Manufacture and Materials

Footwear during this period changed more quickly than has been seen in any period before. Toe and heel shapes varied from decade to decade in both men’s and women’s shoes.

Though this was a period of war in many places, the unrest was not as severe as is had been prior to this time. This caused the demise of boots for everything but riding and military use.

Men’s shoes were still of practical dark colours with a high polish added from around 1725. Occasionally red heels were still worn for court, and red sole edges remained in vogue until around 1760.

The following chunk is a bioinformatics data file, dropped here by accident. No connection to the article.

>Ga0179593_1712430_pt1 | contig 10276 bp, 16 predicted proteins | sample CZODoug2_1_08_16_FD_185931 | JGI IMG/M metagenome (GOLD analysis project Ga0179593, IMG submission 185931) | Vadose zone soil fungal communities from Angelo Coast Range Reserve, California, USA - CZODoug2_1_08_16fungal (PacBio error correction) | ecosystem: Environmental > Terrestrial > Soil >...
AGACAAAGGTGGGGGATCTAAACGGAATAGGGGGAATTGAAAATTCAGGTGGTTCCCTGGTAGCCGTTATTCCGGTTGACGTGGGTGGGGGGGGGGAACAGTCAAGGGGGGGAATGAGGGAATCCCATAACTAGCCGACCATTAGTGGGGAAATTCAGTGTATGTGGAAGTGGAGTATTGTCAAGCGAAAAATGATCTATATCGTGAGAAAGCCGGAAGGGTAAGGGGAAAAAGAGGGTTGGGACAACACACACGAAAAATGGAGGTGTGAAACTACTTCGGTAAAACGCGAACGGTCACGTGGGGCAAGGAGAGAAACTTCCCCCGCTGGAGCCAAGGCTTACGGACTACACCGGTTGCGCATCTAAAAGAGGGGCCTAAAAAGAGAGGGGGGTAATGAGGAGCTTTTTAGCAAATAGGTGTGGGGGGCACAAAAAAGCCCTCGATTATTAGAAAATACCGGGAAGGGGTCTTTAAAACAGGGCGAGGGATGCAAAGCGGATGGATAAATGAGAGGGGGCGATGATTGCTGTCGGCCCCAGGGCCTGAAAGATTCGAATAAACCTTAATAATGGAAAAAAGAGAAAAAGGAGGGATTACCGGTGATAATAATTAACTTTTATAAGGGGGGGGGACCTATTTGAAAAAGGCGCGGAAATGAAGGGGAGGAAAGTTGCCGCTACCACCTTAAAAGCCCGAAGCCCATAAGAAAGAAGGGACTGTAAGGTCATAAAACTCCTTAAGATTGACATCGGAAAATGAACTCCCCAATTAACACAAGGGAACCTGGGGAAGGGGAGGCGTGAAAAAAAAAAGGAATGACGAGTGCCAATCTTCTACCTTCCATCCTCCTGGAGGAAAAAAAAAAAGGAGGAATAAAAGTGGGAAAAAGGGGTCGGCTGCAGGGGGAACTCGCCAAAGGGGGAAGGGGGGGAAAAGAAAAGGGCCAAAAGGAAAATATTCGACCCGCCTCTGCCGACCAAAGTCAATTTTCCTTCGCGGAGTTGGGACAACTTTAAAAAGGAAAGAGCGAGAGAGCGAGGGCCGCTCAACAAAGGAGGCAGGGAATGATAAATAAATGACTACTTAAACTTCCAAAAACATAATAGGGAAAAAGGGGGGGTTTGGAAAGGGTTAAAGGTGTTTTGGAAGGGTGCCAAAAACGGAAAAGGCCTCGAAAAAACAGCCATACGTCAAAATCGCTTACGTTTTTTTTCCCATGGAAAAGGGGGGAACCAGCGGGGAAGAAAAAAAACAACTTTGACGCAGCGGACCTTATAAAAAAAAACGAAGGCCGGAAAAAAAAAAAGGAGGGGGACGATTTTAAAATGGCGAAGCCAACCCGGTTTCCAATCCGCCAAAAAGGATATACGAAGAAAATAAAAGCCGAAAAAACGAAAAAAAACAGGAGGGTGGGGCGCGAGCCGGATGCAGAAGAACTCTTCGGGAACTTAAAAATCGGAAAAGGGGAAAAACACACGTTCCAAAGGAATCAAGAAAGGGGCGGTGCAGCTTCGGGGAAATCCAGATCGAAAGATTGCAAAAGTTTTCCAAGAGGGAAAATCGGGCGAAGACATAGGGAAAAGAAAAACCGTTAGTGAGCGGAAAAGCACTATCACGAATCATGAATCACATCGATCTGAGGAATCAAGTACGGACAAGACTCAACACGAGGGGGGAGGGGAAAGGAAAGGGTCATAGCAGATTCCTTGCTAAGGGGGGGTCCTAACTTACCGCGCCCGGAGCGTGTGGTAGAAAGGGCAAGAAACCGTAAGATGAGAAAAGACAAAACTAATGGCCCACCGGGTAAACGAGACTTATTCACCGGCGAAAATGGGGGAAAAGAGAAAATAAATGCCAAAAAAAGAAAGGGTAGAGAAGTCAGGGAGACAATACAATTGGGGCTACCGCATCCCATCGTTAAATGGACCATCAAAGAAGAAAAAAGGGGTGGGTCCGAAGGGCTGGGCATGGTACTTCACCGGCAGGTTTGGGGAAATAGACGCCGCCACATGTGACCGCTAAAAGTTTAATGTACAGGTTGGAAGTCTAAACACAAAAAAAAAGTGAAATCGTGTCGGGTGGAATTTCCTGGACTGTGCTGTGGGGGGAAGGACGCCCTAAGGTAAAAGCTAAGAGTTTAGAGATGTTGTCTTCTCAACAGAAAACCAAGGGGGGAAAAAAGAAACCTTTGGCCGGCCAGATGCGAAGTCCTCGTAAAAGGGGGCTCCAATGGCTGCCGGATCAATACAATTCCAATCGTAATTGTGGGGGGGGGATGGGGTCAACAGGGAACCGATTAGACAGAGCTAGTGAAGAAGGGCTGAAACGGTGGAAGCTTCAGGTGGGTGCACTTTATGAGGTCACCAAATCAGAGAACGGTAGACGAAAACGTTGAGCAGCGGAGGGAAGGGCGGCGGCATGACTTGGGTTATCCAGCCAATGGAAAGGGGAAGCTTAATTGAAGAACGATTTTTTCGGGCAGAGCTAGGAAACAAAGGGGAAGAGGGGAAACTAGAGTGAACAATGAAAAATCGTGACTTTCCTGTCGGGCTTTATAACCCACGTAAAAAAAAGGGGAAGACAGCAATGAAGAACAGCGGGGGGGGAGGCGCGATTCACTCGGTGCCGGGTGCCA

Velvet was used primarily for dress wear. For dancing, satin shoes were seen, though fabric was quite uncommon for men’s daily wear. Mules at the beginning of the period were made from brocade. Later they changed to light leathers of assorted colours.

For women’s shoes, fabric was much more popular. Silk and wool were the primary materials. The lower classes favoured hardwearing wool, but this fabric was also used by the upper classes for winter wear. There were few leather and suede shoes in the women’s wardrobe, though the fabric shoes were often lined with white kid.